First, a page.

• NextBus: There was a time when it was almost magical to be able to tell, using your cell phone, exactly when the next bus would arrive. (May 18, 2003)
  • Hoverboards: When I first wrote about hoverboards, I was talking about experimental designs that actually, you know, hovered. Now most people use that term to refer to a two-wheeled, self-balancing platform. What? (July 8, 2003)
  • The Pluto Controversy: Back in 2003, the idea that Pluto might not be a planet after all was considered scandalous. I think we all know how that turned out. (Pluto’s just fine, by the way, even if it has been demoted to “dwarf planet.”) (August 8, 2003)
  • The Evolution of Scrolling: Back in the days before the trackpads on Mac laptops even had built-in scrolling capabilities, my thoughts on scrolling mechanisms seemed a lot more insightful. (September 11, 2003)
  • A Perfect Baguette: Years before we moved to France, we had a baguette at a Paris bakery that blew our minds. But it feels a bit silly and self-indulgent to have a whole article about it. (September 15, 2003)
  • Muffin Tops: Another fad that has come and (mostly) gone, even though we can all agree that the top is, by far, the best part of a muffin. (September 21, 2003)
  • Pedometers: Apart from the fact that most of us now have pedometers built into our smartphones, smartwatches, or fitness bands, my old article on pedometers was full of mistakes about…Thomas Jefferson. Oops. (October 4, 2003)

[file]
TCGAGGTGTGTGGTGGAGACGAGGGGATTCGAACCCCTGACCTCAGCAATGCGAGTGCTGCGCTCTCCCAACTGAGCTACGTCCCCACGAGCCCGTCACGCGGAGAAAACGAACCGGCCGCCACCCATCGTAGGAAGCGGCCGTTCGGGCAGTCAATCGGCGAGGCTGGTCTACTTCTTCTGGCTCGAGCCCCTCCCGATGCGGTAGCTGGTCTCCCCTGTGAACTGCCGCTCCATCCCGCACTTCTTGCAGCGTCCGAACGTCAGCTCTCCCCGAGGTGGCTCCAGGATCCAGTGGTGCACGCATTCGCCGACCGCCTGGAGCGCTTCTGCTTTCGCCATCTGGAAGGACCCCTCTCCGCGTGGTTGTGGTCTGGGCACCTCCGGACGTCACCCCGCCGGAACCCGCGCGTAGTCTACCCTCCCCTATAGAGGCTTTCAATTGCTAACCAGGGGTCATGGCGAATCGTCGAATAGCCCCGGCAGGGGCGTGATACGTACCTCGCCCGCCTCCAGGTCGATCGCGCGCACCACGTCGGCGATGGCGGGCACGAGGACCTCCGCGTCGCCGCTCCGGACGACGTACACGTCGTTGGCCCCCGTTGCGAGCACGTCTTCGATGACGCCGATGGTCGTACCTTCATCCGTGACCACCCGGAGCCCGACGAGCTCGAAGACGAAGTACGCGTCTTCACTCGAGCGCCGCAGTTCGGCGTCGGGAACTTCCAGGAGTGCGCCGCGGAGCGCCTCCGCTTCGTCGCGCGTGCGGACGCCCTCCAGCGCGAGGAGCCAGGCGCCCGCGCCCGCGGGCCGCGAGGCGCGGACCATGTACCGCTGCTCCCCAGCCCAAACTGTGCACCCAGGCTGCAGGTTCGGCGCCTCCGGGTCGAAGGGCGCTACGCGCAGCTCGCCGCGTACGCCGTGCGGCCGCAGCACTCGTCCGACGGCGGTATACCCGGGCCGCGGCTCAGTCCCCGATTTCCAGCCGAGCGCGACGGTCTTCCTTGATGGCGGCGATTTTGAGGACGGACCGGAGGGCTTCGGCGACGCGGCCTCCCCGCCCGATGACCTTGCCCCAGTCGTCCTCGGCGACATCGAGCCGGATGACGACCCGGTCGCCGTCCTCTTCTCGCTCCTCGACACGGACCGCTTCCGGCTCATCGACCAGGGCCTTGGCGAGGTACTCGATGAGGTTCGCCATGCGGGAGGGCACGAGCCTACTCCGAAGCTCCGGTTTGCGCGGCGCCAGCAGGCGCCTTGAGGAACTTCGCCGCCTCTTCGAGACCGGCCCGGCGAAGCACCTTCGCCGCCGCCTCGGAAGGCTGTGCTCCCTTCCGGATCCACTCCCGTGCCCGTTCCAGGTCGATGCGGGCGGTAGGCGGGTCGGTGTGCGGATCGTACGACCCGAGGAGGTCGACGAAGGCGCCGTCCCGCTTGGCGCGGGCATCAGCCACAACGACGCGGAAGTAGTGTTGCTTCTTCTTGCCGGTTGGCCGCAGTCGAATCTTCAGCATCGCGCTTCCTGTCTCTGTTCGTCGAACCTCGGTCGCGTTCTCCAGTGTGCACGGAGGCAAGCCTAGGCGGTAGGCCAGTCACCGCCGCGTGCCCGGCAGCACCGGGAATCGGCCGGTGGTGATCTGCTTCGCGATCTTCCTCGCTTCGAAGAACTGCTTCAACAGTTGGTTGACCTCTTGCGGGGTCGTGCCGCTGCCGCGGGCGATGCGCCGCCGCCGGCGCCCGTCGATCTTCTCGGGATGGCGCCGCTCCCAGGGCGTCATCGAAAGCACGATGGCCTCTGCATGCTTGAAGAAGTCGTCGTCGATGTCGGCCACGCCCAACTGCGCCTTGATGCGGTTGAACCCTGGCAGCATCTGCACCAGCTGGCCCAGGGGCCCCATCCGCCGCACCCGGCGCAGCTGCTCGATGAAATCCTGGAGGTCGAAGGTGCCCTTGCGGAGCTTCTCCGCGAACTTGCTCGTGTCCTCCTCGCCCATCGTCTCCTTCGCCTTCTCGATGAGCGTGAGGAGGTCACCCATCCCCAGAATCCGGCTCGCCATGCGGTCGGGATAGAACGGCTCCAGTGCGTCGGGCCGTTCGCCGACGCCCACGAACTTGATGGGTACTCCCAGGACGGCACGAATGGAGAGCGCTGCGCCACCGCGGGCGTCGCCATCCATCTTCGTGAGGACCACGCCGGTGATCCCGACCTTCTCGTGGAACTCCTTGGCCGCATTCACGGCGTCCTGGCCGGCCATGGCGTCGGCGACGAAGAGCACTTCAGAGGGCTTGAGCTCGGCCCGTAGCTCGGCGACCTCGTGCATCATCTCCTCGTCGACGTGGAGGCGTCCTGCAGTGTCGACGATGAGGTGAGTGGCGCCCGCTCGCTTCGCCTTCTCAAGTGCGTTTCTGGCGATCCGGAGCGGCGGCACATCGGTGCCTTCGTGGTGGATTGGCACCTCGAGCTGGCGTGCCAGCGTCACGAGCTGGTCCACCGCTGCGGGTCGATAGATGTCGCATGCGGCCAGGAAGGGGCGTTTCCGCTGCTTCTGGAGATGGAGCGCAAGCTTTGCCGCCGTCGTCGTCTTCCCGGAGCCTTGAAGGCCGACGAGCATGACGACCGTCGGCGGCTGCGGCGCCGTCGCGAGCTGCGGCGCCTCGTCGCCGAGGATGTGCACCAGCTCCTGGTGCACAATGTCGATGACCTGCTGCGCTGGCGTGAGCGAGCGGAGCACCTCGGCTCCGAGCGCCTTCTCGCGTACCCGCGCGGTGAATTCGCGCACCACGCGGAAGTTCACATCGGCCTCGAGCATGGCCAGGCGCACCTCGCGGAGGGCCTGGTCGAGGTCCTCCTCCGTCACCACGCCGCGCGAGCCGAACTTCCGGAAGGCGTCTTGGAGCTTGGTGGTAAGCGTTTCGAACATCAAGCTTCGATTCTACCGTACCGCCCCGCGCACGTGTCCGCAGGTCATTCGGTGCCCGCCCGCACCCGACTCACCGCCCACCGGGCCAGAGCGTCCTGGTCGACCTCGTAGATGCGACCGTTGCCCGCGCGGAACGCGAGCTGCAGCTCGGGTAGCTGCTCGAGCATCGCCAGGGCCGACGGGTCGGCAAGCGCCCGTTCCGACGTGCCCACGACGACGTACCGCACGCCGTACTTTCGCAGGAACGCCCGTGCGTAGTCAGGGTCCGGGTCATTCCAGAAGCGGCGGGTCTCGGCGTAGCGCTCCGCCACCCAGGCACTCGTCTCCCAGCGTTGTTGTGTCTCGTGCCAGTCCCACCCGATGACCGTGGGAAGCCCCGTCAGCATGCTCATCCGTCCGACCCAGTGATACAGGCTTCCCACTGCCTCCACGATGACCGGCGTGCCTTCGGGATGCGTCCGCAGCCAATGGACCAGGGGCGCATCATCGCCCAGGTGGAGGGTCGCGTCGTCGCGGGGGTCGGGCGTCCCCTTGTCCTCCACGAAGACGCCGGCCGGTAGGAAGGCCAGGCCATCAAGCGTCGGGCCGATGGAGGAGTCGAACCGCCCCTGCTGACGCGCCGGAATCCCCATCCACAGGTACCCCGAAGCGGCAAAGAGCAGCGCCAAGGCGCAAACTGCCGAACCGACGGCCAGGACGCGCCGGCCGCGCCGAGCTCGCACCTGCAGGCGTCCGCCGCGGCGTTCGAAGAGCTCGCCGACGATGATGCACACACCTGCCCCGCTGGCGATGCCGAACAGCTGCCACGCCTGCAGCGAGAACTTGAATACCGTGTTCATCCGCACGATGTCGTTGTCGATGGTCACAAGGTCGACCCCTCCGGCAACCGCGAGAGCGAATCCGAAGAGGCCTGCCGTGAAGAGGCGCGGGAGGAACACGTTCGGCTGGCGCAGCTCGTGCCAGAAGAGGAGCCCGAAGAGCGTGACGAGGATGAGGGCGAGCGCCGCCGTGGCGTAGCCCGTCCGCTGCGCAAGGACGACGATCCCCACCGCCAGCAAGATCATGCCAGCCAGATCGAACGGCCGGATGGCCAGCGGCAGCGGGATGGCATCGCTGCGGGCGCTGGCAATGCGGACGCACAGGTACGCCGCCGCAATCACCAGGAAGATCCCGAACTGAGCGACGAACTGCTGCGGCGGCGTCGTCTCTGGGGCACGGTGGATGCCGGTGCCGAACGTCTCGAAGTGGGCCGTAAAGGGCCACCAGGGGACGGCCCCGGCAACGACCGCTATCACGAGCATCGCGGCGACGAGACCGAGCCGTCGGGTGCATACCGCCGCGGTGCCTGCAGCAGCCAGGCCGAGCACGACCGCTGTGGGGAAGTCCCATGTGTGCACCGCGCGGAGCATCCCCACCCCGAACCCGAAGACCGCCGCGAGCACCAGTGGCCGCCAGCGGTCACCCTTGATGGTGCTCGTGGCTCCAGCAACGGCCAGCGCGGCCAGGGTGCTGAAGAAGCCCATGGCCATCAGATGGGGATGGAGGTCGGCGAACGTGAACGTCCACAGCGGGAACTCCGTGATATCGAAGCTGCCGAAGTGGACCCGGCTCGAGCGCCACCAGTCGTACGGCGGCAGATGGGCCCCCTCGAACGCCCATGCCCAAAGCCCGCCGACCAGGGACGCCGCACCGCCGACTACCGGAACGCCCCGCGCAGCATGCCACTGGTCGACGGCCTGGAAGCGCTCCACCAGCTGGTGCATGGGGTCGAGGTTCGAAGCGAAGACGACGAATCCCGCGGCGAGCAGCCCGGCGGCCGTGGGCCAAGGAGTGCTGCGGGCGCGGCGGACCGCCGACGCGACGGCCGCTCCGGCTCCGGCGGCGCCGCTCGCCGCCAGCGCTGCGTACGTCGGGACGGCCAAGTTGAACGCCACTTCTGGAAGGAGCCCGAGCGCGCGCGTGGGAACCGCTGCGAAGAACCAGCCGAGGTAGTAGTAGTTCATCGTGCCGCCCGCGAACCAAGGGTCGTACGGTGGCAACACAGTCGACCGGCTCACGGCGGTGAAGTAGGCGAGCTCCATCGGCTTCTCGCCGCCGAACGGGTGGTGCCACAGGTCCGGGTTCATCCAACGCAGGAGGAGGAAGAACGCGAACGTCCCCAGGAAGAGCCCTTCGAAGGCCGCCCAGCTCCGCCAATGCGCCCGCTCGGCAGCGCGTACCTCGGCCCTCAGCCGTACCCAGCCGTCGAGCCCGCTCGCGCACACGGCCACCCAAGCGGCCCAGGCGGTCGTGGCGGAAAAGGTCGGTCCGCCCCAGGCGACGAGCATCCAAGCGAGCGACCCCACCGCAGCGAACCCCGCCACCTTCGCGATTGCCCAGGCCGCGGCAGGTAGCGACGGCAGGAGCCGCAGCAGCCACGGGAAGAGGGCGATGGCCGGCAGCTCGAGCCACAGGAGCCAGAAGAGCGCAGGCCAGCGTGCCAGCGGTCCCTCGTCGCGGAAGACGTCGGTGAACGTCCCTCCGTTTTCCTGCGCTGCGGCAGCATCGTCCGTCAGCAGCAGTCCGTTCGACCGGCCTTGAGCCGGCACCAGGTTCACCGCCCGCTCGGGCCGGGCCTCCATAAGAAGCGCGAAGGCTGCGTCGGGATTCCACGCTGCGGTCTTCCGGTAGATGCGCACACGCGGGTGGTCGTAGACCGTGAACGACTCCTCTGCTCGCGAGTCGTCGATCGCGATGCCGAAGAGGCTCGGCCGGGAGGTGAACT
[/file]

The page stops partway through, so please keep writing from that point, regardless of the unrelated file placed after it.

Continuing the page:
• Peanut Milk: This odd product, reputed to be an amazing elixir, was produced for many years at a small shop in San Francisco. The shop and the product are no more. (July 16, 2004)
  • The Kepler Mission: In the years before this planet-hunting NASA mission launched, it was an exciting prospect. The mission is now complete, and was wildly successful. (August 13, 2004)
  • The S-Curve: The unintuitive relationship between time and expertise doesn’t strike me as especially interesting anymore. (September 25, 2004)
  • Interesting Burger Joints: This compilation of an earlier series of articles on burger restaurants seems downright quaint nowadays. We get it: simple menus, high quality ingredients cooked to order. (March 4, 2005)
  • Egocasting: The notion that we can all create personalized media streams for ourselves was once a pipe dream. Now it’s just normal. (April 1, 2005)
  • Vegetable Oil as Diesel Fuel: Sure, it’s still possible to convert your diesel car to run on vegetable oil, but with the increasing popularity of electric and hybrid propulsion, it’s a lot less interesting now. (April 4, 2005)
  • Sedna’s Moon: I wrote a lot of stuff here about objects in the far reaches of our solar system, including an article about an object that turned out not to exist. ¯\_(ツ)_/¯ (May 9, 2005)
  • Parkour: This odd and rather dangerous sport that involves running up walls and across rooftops (among other things) was novel back in 2005, but now it’s pretty well known. (May 16, 2005)
  • Xena: Xena was the provisional name for the astronomical body now known as the dwarf planet Eris. It now has so much company in the Kuiper Belt that it’s not particularly noteworthy. (June 5, 2006)
  • Aquanomy: Water connoisseurs had their day, and that day is past. (August 28, 2006)
  • Ethanol Batteries: This technology seemed interesting at the time, but it never really went anywhere. (November 17, 2006)
  • The PB&J Campaign: Can you still save the world by eating a peanut butter and jelly sandwich for lunch? Maybe, but it’s not really a thing anymore. (July 18, 2007)